Married to Someone With UC? You Should Read This

As part of HealthCentral's open letter series, a woman with UC writes to anyone out there caring for a partner with IBD

by Jackie Zimmerman Patient Advocate

Dear Spouse of Someone Living With Ulcerative Colitis,

While I know the experience I’ve had in my own relationship, I can only guess what your experience has been like as the partner to someone living with a chronic illness like ulcerative colitis (UC). I’m going to give you my perspective as a wife with UC, but know that I’ll never know exactly what it has been like for you and your spouse — and that’s honestly one of the most beautiful parts of marriage. No one will ever be able to fathom what you share on a daily basis or how you handle being the spouse of someone who is sick.

I don’t know what it’s like to be married to someone who has UC because thankfully my husband is one healthy dude, but I can certainly imagine what it would feel like if our roles were reversed and I had to watch him be sick.

Know this: You are the real MVP of this marriage.

"UC is like an angry doubt cloud that hangs over all the good in your life, and if we let it, it will rob us of all of our most precious things."

UC can bring doubt to a relationship

No matter how secure your relationship is, there’s no question that your spouse has thought about whether you’ll be able to handle them at their sickest, and if you can, how long you’ll be able to do it. To put it clearly, they’re worried you’re going to leave. They might not think about it all the time, but it’s definitely something they’ve considered. UC is like an angry doubt cloud that hangs over all the good in your life, and if we let it,
it will rob us of all of our most precious things.

I know that my husband won’t leave me when I’m sick, not only because he tells me regularly, but because we are secure in our relationship. But there are still times when my UC doubt speaks so loudly that I can’t help but entertain what it’s saying.

Please don’t be offended by this. Living with UC gives most people some deep-rooted self-worth issues; we know they’re irrational, but we have them anyway. We just have to keep reminding ourselves to try not to listen to that voice in our heads.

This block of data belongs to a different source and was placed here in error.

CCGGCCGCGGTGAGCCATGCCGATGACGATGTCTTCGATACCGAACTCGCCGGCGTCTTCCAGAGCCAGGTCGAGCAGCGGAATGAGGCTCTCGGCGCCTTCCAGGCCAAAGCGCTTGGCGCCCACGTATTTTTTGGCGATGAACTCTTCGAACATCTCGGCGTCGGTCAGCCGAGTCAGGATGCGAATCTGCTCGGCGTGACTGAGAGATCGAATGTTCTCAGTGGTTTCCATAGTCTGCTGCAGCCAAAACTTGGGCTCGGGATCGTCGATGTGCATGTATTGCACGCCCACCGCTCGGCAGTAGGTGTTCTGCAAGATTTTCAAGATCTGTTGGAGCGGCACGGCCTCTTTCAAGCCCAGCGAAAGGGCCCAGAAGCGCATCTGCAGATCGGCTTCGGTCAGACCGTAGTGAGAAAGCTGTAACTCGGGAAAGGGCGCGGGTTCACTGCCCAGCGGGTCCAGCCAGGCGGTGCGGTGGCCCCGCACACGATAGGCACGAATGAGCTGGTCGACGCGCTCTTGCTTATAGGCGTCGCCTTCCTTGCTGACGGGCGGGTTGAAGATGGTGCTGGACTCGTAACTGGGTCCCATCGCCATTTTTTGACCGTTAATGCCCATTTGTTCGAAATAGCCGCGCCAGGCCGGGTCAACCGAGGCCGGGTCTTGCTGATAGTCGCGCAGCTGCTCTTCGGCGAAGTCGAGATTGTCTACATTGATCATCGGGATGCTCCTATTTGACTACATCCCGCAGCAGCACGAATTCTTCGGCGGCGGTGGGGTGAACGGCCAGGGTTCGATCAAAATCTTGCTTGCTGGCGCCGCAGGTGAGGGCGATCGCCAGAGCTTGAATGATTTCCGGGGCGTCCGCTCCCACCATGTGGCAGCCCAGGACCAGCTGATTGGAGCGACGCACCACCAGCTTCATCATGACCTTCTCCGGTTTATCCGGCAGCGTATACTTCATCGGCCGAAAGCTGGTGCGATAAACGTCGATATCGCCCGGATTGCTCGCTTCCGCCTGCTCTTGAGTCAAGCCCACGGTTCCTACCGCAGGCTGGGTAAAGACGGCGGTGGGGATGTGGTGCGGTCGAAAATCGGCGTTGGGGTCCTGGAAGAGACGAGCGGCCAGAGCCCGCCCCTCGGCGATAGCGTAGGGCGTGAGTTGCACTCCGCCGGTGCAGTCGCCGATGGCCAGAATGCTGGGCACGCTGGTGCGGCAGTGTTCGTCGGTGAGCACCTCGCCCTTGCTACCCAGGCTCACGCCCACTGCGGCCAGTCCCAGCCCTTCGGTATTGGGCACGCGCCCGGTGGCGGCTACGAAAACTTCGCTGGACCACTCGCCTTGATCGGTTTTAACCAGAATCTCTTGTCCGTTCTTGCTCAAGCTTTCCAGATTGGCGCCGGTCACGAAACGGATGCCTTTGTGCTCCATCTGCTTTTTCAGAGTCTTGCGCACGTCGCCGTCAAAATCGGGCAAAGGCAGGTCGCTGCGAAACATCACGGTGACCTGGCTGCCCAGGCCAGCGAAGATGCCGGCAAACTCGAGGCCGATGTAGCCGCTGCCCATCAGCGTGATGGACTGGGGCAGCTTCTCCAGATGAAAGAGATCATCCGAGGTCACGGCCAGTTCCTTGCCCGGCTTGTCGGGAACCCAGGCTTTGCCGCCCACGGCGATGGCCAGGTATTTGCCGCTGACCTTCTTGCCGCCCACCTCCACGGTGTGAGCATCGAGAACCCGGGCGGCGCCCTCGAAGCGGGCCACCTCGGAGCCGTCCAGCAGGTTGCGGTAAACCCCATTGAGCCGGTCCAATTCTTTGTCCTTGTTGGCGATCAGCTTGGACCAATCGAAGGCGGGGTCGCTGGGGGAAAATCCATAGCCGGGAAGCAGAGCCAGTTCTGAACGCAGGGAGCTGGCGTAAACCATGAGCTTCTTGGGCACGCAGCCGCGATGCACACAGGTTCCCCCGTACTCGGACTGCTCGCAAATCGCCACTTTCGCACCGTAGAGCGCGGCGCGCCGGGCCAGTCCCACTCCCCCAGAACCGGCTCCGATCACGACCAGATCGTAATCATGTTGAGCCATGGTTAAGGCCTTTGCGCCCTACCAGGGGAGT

Jackie with her husband
Jackie with her husband / Melinda Hope Photography

UC can bring guilt to a relationship

There have probably been times in your relationship when you and your spouse had exciting plans for a night out or a weekend getaway, but UC popped in and put the kibosh on those plans. As the spouse to a person with UC, you were probably very understanding. Instead of being upset, you likely spent that time trying to make your partner comfortable, because you’re great.

Every time you have to cancel something because of a UC complication, your spouse will likely deal with some guilt. If they’re like me, it will be tons of guilt. When I was single and UC made me cancel plans, I only had to be disappointed and frustrated with myself. Now, as a wife, I know that my illness is affecting us both and our ability to have fun. I feel overwhelmingly guilty when we have to cancel plans because my husband is perfectly capable of continuing on without me, but he won’t.

It may not make sense, but his love for me in these situations just makes me feel more guilty. I know that I deserve someone that loves me that much, but in those moments, I don’t think I deserve him, and I wish I didn’t hold him back sometimes.